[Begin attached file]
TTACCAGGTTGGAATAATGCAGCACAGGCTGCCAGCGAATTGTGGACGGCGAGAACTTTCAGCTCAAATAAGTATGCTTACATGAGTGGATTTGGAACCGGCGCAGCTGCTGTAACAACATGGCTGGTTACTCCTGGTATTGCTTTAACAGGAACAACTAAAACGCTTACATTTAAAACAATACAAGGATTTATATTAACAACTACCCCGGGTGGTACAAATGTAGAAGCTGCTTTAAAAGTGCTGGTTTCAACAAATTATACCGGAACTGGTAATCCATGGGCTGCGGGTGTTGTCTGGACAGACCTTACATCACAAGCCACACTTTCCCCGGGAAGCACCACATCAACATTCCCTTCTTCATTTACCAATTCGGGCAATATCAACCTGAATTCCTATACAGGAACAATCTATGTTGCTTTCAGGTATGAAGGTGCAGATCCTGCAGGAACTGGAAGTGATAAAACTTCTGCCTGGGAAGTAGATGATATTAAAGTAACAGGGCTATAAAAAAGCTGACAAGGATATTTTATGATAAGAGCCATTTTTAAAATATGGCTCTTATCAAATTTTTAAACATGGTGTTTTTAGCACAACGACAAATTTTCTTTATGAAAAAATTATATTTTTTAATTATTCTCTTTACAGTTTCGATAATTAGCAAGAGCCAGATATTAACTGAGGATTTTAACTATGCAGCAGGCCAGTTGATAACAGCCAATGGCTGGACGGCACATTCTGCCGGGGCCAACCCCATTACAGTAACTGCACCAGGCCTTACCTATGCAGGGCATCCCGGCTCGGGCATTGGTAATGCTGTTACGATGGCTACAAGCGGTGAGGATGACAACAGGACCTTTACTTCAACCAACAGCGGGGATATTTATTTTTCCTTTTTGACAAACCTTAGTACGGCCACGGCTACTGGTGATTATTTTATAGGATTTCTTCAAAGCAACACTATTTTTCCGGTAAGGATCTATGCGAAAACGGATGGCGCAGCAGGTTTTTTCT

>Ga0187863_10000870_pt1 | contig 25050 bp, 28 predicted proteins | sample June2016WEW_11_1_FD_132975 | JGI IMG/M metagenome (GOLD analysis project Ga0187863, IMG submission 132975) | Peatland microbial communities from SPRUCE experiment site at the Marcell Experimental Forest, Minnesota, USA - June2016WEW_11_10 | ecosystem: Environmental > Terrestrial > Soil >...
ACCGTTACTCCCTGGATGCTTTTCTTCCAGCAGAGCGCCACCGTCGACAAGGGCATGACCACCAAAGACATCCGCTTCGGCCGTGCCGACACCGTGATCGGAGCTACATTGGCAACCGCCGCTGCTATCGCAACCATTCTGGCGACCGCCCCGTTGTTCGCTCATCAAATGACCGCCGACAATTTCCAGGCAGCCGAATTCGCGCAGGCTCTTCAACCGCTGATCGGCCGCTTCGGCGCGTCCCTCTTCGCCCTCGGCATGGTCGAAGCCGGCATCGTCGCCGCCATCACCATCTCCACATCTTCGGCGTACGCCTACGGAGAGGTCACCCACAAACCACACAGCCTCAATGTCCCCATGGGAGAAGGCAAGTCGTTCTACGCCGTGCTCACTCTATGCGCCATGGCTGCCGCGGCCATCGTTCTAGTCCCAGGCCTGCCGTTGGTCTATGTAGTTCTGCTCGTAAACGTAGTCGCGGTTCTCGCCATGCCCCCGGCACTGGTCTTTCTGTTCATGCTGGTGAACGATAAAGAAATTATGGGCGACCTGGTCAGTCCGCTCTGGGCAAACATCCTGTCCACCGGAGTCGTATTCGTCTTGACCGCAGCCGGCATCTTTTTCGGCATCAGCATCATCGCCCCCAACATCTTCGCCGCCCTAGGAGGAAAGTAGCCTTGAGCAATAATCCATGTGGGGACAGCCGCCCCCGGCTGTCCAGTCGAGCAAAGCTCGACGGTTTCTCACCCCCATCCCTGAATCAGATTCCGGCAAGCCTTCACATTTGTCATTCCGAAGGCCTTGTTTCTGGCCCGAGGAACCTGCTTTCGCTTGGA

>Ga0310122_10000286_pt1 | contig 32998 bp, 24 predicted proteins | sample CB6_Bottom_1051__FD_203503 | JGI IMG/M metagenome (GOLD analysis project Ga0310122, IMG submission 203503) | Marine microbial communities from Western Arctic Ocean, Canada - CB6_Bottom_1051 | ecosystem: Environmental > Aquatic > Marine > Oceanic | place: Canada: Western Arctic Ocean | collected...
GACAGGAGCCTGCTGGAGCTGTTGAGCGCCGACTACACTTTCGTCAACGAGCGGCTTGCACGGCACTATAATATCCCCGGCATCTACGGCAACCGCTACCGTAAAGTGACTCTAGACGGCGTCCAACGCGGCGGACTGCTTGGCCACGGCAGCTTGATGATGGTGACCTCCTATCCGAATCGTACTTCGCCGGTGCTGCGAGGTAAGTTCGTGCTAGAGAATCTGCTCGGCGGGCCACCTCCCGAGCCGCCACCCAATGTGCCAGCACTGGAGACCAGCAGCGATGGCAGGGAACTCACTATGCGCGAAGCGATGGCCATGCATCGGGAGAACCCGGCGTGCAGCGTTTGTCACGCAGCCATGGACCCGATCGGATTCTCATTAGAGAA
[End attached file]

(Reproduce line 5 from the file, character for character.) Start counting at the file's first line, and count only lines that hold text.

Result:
GACAGGAGCCTGCTGGAGCTGTTGAGCGCCGACTACACTTTCGTCAACGAGCGGCTTGCACGGCACTATAATATCCCCGGCATCTACGGCAACCGCTACCGTAAAGTGACTCTAGACGGCGTCCAACGCGGCGGACTGCTTGGCCACGGCAGCTTGATGATGGTGACCTCCTATCCGAATCGTACTTCGCCGGTGCTGCGAGGTAAGTTCGTGCTAGAGAATCTGCTCGGCGGGCCACCTCCCGAGCCGCCACCCAATGTGCCAGCACTGGAGACCAGCAGCGATGGCAGGGAACTCACTATGCGCGAAGCGATGGCCATGCATCGGGAGAACCCGGCGTGCAGCGTTTGTCACGCAGCCATGGACCCGATCGGATTCTCATTAGAGAA